afro-caribbean, folktales, middle grade, scary

Middle Grade Must-Read: The Jumbies

The Jumbies (Algonquin Young Readers)
Written by Tracey Baptiste

If you are like me, you might have never heard of a jumbie before. A jumbie is a mythological spirit or demon in the folklore of Caribbean countries like Trinidad & Tobago or Jamaica. They are the centerpiece of the first book in a middle-grade fantasy series that brings a unique mythos to young readers. Corrine Le Mer is an 11-year-old girl who lives with her widower father. She sells oranges in the market to make extra money and seems to have an almost supernatural green thumb. One day, a couple of troublemaking boys tie her late mother’s necklace to a wild animal. Corrine chases after it to retrieve the heirloom. A jumbie takes notice of her and follows the girl out of the jungle. Eventually, we learn the jumbie is directly related to Corrine, and the little girl’s mother never revealed something about herself while she lived.

This is book one in a series that debuted in 2015. Since then, two more books have been published (Rise of the Jumbies & The Jumbie God’s Revenge). I’ve only read this one and found it to be very entertaining. This is a quick read, with some chapters clocking in at only a page (or even a paragraph) while others go on for five or six. If I had one critique of the text, it would be that there’s some uneven pacing happening. I don’t think that will ruin a young reader’s time, though, because the main character and the situation she gets herself into are very interesting.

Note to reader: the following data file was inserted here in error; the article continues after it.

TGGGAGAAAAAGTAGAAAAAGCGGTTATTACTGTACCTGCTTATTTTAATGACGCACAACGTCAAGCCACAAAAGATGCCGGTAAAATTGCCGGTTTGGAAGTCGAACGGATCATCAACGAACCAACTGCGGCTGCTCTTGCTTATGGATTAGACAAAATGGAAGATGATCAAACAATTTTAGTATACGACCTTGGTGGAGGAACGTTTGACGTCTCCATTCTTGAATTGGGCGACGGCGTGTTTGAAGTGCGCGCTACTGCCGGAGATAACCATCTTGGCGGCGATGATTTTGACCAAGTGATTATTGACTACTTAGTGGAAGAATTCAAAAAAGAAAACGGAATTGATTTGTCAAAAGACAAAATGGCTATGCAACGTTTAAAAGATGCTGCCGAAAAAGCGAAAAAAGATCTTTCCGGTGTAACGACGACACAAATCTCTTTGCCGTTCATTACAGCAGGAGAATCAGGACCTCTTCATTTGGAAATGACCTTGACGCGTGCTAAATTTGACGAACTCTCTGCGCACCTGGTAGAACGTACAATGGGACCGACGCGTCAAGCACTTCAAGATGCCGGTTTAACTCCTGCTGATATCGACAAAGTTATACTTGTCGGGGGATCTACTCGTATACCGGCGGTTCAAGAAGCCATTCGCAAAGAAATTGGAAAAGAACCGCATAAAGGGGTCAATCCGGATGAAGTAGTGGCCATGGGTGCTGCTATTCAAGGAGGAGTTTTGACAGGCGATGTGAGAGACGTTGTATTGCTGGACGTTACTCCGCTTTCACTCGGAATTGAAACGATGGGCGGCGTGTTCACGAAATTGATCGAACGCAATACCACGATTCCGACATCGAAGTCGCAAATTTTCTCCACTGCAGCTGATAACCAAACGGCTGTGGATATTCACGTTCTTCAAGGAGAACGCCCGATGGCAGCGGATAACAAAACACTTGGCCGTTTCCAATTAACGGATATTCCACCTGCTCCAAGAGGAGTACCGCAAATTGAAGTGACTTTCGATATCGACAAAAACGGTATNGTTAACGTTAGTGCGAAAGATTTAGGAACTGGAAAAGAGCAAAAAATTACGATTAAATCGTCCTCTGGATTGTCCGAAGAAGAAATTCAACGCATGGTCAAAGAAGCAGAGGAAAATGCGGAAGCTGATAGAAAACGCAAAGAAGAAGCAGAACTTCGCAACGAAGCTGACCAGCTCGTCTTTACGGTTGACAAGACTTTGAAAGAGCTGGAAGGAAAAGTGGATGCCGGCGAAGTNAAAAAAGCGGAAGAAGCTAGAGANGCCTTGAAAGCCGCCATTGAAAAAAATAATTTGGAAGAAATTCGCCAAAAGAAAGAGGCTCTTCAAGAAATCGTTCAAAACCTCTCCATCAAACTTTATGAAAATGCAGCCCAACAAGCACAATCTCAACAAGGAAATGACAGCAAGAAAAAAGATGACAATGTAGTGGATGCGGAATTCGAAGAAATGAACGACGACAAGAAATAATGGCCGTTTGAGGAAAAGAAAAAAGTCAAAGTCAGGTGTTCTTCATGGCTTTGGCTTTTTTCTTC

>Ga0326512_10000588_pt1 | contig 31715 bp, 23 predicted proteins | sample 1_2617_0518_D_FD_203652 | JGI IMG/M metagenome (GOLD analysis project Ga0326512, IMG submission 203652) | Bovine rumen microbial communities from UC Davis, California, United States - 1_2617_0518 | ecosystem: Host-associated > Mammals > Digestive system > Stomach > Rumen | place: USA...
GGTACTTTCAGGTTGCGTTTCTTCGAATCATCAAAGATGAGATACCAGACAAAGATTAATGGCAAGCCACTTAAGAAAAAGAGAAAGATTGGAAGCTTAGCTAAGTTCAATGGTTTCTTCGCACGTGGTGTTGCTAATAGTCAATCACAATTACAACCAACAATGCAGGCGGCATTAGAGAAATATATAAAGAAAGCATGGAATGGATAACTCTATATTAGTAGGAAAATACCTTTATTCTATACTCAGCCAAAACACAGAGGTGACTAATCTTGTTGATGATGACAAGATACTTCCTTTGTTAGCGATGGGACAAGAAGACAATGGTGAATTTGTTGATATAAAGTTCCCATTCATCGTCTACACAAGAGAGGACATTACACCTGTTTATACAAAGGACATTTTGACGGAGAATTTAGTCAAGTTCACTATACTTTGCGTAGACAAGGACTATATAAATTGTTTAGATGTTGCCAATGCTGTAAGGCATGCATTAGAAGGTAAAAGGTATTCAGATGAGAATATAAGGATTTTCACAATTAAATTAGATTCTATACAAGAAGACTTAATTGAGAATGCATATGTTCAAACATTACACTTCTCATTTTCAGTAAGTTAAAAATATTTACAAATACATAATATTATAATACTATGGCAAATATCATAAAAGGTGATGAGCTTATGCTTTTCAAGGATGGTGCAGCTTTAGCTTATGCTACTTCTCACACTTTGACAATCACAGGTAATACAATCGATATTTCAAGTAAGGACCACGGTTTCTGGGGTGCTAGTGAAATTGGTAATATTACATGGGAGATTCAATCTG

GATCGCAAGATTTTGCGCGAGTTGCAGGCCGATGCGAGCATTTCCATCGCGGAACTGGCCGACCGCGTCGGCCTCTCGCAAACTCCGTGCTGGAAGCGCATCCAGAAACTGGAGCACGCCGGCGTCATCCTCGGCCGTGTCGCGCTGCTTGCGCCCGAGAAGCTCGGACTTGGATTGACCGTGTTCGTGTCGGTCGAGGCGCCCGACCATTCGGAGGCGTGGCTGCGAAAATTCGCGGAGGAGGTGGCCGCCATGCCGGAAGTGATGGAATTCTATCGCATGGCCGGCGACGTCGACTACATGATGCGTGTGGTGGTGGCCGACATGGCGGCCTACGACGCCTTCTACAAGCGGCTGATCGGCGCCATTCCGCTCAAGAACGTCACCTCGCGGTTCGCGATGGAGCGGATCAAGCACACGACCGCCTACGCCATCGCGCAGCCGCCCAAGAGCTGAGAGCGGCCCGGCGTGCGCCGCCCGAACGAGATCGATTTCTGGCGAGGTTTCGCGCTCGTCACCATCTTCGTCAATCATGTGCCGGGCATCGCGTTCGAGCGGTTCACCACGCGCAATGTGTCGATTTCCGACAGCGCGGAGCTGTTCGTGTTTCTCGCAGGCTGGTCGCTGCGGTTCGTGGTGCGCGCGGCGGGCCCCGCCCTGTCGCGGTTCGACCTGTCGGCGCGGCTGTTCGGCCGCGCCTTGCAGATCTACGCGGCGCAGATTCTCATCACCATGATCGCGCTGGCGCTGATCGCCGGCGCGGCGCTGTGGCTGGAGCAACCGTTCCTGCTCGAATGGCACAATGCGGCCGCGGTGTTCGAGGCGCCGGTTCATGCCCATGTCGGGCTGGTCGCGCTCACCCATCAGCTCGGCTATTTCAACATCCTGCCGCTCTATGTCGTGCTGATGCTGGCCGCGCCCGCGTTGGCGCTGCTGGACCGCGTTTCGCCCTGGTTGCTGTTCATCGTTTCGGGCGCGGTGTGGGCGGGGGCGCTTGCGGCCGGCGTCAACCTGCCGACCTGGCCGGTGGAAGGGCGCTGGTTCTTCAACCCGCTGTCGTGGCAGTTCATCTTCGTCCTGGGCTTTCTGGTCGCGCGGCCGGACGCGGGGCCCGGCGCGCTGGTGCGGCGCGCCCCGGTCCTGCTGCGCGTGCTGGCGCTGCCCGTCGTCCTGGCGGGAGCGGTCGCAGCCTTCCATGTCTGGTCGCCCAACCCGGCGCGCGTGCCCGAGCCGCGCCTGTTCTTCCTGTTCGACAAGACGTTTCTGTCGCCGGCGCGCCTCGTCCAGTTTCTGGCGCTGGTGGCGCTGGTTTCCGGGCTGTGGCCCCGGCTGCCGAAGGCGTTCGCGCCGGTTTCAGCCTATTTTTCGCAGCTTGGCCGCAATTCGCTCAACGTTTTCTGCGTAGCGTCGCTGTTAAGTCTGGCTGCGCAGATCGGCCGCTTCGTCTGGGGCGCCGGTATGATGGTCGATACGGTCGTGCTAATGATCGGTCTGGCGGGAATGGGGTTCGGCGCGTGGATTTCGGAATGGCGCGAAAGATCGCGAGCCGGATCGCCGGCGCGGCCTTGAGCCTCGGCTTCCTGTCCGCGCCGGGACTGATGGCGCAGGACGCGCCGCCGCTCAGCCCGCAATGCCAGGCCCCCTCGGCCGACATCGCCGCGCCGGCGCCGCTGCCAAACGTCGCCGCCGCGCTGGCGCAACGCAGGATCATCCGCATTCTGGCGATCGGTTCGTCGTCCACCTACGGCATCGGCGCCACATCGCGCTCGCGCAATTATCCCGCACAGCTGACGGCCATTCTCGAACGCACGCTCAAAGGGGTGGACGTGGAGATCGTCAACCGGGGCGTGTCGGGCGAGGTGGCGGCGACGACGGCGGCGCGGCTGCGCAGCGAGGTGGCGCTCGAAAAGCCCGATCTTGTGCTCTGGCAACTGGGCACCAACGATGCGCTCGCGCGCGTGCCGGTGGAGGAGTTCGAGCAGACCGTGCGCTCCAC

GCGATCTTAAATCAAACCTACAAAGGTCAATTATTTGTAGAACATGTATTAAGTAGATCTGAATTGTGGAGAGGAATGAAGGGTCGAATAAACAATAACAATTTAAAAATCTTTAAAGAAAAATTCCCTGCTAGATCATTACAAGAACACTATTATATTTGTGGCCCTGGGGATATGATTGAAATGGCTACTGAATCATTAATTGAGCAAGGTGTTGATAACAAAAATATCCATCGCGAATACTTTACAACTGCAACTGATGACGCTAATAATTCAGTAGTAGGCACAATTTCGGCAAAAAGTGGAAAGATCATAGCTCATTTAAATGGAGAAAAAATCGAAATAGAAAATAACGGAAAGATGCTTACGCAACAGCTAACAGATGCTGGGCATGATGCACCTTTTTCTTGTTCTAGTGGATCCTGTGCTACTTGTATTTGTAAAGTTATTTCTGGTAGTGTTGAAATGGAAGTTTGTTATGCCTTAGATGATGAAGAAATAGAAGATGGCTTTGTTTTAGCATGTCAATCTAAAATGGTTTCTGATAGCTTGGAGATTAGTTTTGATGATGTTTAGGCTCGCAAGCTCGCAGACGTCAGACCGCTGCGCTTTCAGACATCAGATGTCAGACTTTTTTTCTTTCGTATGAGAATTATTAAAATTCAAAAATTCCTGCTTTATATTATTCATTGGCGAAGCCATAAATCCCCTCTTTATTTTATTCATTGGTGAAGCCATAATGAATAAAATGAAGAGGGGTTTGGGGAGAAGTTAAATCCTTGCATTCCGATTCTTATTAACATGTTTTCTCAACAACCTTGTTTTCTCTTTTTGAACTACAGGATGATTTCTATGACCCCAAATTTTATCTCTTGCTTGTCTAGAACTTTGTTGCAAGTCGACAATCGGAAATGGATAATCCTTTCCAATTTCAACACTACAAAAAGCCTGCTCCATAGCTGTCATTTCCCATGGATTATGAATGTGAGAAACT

The central theme of The Jumbies is balance within a community. In Corrine’s world, you have the humans taking up most of her island home. In the jungle are the Jumbies and a host of other supernatural beings that resent much of what the humans do. In the center is the witch, a human with strong bonds to the supernatural who plays a mediator’s role. In some instances, the witch must stand aside and let bad things happen because the balance of the community has been thrown off. You can easily read this as a metaphor for our ongoing climate collapse. It is a community of people learning to find balance with the natural world they rely on to survive. If you’re looking for a spooky read for a child who loves horror and folklore, The Jumbies is a great place to take them.

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